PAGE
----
And the fact is, they’ve tried all that for a long time and they have made headway. The one thing that stands in the way is the fact that most Americans support public schools. The vast majority of American kids are still educated in public schools. And so in order to achieve their political objectives, the right has to sow mistrust.
And that’s what we’re seeing now. That’s what all this fear-mongering about LGBT issues is in schools, all this fear mongering about critical race theory in public schools, it’s all about telling parents that they can’t trust public schools to take care of their kids, educate their kids. It’s all about sowing suspicion toward public institutions so that they can try to build political momentum for further dismantling the idea of public education or diverting public education funds away from public schools and to private and religious schools, home schooling and the, you know, right- wing for profit groups that make curriculum for home schools.
You see that Hillsdale College, which is the axis intellectual point of the spear for the right, is now going to be opening 50 charter schools with its so-called patriotic education curriculum in Tennessee, funded by Tennessee taxpayers. And that is the kind of thing that the anti-public education movement has been working toward for decades.
SCOTT HARRIS: What are some of the most effective ways to combat the disinformation that feeds this culture war and damages public institutions and creates this distrust that you described here tonight? It seems to me and many other people that the Democrats are avoiding the topic and when they do respond, the response is quite tepid and not really working very well.
PETER MONTGOMERY: There is a lot of sense of that, which is why people gravitate so strongly when they see examples of that. But the Michigan state legislator whose video went viral, where she just directly and powerfully took on some of the lies of the anti-LGBT movement and people around the country were like, yes, that is what we need. And so I think that that’s what we need.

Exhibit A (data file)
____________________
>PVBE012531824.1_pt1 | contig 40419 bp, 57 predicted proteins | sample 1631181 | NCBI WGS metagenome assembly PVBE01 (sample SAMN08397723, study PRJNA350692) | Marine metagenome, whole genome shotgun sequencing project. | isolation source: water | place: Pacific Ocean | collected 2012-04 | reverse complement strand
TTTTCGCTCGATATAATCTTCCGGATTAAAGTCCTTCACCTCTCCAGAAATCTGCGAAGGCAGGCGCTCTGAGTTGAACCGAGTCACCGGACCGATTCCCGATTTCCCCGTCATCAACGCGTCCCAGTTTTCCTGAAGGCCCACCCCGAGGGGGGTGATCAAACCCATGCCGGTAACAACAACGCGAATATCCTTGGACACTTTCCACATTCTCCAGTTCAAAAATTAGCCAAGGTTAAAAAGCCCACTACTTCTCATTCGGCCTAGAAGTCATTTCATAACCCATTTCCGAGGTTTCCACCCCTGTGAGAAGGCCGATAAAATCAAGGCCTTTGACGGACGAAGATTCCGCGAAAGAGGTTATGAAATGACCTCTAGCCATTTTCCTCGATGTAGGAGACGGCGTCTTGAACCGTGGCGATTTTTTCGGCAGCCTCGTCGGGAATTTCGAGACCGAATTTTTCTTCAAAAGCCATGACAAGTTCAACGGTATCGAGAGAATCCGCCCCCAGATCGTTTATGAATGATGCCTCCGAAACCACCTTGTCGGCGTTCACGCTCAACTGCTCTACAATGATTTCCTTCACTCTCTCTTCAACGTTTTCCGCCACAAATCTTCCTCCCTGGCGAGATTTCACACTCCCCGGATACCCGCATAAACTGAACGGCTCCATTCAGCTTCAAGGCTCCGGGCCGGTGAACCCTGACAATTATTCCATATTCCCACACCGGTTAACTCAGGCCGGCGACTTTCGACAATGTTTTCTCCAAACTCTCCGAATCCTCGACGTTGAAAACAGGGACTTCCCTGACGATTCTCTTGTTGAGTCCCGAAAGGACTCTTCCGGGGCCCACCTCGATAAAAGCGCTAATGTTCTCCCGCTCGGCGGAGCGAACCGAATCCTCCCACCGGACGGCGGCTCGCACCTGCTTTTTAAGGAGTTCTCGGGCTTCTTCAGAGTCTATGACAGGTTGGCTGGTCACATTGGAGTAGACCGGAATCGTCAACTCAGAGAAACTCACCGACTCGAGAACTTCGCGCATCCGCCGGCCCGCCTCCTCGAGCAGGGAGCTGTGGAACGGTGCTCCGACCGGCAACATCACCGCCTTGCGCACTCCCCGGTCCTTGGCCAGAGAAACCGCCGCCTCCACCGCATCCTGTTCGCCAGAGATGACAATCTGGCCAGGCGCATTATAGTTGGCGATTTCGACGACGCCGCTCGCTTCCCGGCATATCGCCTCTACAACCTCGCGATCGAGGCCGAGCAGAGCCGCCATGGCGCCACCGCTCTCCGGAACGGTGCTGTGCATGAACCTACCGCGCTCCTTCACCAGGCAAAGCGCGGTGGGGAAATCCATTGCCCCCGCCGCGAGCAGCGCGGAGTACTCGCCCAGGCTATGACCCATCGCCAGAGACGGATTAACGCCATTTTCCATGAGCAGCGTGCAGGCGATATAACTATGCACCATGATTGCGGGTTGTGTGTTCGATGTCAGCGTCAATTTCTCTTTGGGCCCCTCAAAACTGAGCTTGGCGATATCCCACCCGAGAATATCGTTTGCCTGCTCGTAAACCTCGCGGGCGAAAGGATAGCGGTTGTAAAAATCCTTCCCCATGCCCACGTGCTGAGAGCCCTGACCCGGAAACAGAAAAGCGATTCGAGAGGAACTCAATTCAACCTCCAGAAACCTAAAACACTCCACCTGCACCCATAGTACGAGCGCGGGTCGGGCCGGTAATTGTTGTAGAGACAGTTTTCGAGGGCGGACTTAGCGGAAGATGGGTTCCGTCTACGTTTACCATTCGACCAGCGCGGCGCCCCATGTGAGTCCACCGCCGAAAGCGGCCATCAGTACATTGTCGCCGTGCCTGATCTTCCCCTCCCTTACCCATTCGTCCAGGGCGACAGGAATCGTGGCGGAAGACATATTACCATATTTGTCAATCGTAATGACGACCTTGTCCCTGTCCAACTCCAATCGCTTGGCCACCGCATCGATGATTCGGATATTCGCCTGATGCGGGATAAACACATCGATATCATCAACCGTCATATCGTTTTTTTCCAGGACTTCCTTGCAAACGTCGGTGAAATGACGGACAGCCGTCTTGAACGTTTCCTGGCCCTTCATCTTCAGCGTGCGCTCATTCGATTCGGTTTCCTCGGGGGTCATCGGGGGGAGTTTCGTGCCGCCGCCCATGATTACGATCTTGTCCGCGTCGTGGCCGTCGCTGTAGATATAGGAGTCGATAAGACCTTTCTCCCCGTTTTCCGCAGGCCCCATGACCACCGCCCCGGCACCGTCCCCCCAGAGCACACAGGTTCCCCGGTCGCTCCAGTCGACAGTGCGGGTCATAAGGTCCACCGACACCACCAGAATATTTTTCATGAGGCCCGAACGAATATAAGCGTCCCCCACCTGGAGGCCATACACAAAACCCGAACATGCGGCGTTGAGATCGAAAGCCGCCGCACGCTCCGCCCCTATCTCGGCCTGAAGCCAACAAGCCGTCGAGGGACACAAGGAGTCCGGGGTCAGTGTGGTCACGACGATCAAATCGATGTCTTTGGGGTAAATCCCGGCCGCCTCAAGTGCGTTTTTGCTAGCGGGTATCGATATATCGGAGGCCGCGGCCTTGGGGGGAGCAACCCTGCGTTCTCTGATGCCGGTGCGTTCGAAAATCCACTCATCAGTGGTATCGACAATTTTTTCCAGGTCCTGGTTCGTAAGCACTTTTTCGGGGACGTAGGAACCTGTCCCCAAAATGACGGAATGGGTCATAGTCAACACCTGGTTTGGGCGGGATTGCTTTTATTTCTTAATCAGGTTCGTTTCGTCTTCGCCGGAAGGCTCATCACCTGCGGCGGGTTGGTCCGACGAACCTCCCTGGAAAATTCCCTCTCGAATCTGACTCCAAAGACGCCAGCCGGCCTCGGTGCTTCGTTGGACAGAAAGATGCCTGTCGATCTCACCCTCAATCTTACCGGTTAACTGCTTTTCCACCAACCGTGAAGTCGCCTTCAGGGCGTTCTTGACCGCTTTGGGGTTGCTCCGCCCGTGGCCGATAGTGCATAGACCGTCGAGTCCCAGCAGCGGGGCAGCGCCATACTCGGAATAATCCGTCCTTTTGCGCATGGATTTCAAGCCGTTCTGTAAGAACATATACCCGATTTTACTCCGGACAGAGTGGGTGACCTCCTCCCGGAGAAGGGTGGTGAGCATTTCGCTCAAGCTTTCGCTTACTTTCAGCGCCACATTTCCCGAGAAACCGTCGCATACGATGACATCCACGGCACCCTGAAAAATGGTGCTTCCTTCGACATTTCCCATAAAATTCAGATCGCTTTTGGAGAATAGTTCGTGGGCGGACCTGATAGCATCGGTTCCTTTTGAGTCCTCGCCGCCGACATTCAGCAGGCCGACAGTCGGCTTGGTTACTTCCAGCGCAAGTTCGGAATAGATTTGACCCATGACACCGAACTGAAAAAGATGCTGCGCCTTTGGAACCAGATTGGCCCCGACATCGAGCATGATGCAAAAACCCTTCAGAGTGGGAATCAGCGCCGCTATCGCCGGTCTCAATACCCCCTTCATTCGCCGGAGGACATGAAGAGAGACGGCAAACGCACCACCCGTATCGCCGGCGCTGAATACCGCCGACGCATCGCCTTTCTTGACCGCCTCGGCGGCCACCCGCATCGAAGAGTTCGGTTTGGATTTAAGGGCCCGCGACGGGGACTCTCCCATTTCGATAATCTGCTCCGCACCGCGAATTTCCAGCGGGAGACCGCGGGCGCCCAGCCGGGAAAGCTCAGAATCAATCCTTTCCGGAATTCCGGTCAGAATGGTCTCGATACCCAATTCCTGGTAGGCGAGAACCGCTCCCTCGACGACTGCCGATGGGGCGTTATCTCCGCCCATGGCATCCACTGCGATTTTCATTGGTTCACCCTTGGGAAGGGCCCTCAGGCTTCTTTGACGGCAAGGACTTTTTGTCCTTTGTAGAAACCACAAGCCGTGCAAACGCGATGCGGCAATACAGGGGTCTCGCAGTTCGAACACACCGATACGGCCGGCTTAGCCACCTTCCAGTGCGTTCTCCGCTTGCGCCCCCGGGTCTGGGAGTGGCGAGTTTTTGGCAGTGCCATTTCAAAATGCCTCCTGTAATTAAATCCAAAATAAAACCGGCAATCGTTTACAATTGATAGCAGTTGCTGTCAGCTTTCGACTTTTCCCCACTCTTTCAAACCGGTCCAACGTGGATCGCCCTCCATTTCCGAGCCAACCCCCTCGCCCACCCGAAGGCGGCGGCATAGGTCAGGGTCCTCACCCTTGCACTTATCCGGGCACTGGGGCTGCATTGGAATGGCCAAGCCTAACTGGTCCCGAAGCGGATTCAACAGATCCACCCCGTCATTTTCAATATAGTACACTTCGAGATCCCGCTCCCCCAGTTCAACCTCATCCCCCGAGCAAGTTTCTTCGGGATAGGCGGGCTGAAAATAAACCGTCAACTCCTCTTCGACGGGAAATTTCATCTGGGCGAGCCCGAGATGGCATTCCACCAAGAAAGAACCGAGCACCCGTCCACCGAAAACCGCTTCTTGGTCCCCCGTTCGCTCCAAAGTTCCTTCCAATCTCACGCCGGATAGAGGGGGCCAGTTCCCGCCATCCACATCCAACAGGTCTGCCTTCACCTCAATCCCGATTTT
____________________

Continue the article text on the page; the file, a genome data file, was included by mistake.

You know, unfortunately, just putting out the facts, it’s not enough. There’s a lot of, you know, science about the fact that sometimes, you know, people who are totally committed to a worldview are not easily swayed by facts. So that’s a big challenge. But I think putting the truth out there in a compelling way, encouraging people to ask questions of their friends and family members who have gone down this rabbit hole, but to to make a real commitment to putting out the truth, to exposing the lies, to hopefully holding up the lies to public scrutiny in a way that will convince people who are either in the middle or who have accepted some of those lies to start questioning what they’re told.
And I think that is a major undertaking for, you know, Democratic leaders, for progressive activists and thinkers, and for average Americans who, you know, may have lost their parents to Fox News, you know, the way some people put it. I am not immune from having family members who live in the Q continuum.
And it’s a major challenge.
Listen to Scott Harris’ in-depth interview with Peter Montgomery (28:33) and see more articles and opinion pieces in the Related Links section of this page.